Nicknames are common for people and sports teams, but why would a U.S. state have a nickname? The 50 States in the U.S. all have special and different qualities that they like to highlight, some of which are used to attract people looking to move to the state, while others act as a draw for those looking to vacation in the state.
Many states developed an initial nickname after they entered the union 200+ years ago, but not all state nicknames have stuck with each state over the years, and many have developed additional nicknames or primary nicknames that they identify with the most or that set them apart from other states. States take their nicknames from various sources so let’s take a look at the Tennessee nickname.
What is the Tennessee Nickname? It is “The Volunteer State”.
The Volunteer State is located in the Southern Region of the United States, more specifically, the South-East. Tennesse is considered to be a part of Appalachia, this is a cultural region in the Eastern United States, stretching from New York, down to Alabama and Georgia. Tennessee borders 8 other states, yes, you heard that right, 8 states! Kentucky to the North, Missouri to the North-West, Arkansas to the West/South-West, Missouri, Alabama, and Georgia to the South, North Carolina to the East, and Virginia to the North-East.
Tennessee has adopted several nicknames over the years, with the most popular and well-known being “The Volunteer State”. This Tennessee nickname originates from the War of 1812, and pays homage to the thousands of volunteer soldiers originating from Tennessee who played a substantial part in the war, specifically the Battle of New Orleans.
The reputation Tennessee had gained from the heroic actions taken by those volunteers was justified during the Mexican War, when the secretary of state asked for 2,800 Tennessee volunteers and received over 30,000 responses! It is no wonder that this Tennessee nickname has been so popular for such a significant amount of time.
If you are interested in seeing the US state nicknames for all 50 states, including the date each state was entered into the Union, then head over to our page that lists them in alphabetical order.
Tennessee State Nicknames
Much like many other states, there have been multiple Tennessee state nicknames over the years, not just one. Although the Tennessee state nickname, “The Volunteer State” is by far the most popular and significant one, there’s a multitude of other nicknames associated with Tennessee, let’s take a look.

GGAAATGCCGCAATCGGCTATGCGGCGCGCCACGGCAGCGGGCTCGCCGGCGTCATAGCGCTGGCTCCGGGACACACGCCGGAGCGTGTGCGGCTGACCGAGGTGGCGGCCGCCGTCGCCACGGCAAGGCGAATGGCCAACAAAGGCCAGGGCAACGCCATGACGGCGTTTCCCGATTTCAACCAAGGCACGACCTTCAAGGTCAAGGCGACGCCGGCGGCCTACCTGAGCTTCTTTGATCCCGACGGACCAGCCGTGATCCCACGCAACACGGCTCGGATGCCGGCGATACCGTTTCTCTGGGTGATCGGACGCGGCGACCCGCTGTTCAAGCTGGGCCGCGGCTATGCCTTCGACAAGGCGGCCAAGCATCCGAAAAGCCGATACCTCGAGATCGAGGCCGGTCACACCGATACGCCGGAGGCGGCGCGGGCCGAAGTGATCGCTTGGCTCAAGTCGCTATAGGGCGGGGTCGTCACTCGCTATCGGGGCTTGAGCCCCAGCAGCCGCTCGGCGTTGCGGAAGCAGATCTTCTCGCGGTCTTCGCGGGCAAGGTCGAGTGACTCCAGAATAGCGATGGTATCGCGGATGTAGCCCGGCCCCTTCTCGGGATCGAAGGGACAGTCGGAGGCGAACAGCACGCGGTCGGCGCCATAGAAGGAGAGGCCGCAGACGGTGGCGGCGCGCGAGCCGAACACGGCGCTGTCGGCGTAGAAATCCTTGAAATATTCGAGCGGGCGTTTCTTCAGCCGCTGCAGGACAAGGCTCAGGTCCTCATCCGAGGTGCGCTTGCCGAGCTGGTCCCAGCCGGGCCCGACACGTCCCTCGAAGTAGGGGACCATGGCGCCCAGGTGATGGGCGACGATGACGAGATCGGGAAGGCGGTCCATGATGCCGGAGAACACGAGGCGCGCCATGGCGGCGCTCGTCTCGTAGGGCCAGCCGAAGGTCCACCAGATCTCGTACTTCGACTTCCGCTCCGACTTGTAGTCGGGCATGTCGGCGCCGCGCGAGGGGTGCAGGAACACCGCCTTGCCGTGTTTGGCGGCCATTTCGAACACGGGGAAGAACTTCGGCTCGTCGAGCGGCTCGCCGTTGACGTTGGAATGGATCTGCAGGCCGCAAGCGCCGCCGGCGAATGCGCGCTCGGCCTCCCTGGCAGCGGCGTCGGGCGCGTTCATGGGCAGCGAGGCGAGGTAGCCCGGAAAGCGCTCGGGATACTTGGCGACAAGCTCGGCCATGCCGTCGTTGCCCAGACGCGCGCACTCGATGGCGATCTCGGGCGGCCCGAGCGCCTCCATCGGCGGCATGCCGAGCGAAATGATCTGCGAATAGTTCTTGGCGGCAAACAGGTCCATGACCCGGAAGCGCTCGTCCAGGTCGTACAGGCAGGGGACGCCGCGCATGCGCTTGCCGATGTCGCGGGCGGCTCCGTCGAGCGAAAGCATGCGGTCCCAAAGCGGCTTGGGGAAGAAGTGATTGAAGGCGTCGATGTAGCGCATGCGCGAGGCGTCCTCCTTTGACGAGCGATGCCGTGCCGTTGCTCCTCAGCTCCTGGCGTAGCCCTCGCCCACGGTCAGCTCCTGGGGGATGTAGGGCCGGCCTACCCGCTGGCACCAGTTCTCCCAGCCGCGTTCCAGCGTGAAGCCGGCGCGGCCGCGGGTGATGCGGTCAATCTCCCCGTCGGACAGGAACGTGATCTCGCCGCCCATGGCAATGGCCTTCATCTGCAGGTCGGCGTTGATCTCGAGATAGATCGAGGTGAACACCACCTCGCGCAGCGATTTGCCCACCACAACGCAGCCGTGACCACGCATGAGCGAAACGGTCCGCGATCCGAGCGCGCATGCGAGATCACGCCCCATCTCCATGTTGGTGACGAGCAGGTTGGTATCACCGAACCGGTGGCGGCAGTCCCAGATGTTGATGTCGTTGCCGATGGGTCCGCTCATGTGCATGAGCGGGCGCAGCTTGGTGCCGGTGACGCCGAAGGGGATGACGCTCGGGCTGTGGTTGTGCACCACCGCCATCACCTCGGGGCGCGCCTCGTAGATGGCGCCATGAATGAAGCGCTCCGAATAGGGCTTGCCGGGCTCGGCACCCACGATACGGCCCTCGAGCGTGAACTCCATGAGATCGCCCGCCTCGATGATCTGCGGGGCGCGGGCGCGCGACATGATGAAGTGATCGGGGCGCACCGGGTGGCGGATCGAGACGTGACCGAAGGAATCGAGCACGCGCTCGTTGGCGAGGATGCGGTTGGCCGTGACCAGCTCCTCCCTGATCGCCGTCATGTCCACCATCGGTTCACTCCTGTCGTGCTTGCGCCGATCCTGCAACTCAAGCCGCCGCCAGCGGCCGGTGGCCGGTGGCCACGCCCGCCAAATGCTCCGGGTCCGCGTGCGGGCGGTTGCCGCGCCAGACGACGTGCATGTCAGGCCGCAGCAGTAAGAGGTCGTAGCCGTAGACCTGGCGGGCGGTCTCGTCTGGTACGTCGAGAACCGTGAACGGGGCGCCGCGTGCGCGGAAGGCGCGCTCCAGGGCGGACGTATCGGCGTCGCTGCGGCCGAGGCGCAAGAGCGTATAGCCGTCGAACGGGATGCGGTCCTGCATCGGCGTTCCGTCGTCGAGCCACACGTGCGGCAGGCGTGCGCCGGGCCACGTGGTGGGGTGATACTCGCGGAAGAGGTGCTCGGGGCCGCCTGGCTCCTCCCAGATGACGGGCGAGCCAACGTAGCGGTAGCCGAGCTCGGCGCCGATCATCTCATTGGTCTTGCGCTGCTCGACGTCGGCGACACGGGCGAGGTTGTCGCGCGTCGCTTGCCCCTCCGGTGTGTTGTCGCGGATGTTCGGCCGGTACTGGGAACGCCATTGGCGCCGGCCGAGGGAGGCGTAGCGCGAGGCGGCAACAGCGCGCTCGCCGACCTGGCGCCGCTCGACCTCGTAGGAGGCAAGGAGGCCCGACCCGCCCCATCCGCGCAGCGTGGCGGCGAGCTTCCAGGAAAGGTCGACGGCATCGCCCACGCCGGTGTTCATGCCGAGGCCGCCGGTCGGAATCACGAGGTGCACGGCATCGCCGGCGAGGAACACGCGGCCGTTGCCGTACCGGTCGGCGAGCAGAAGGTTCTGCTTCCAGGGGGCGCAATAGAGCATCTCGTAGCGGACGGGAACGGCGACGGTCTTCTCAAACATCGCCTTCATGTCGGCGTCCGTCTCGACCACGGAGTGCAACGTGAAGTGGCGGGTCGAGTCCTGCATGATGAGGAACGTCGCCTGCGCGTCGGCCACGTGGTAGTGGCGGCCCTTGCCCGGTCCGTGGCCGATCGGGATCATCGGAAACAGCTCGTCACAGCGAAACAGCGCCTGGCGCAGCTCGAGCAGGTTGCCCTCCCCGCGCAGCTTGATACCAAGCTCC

- The Big Bend State – this nickname was adopted in reference to the Indian name for the Tennessee River, “The river with the big bend”.
- The Mother of Southwestern Statesmen – this Tennessee state nickname refers to the role that the people of Tennessee have played in shaping the United States government.
- The Hog and Hominy State – this nickname is a little out of date, and unlike the main Tennessee nickname, this one hasn’t survived the course of time as well. It refers to the time when Tennessee was a major pork and corn producer, and subsequently products made from these two materials, between 1830 and 1840.
- The Lion’s Den State – J.C. Thomas refers to Tennessee as the “Lions Den State” in his book, “Manual of Useful Information”, which was published by the Werner Company in 1893. Despite being referenced in the book, there is still no concise evidence suggesting why he named it this.
Now that you know the Tennessee state nicknames, it makes sense to take a look at Tennessee’s motto. All states have a unique state motto/slogan, usually derived from an event linked with the state’s historical past, mottos tend to be given to the state as a representation of the people past and present.
Tennessee’s motto, “Agriculture and Commerce” was adopted due to the State Seal, where this phrase can be seen. The origins of this phrase reference the early years of Tennessee and how agriculture was and still is a leading Tennessee industry.
If you are interested in learning about the abbreviation for Tennessee, take a look at our page on this. Unlike some other states, the Tennessee abbreviation is harder to remember because it is not made up of the first two letters or the first and last letter of its name.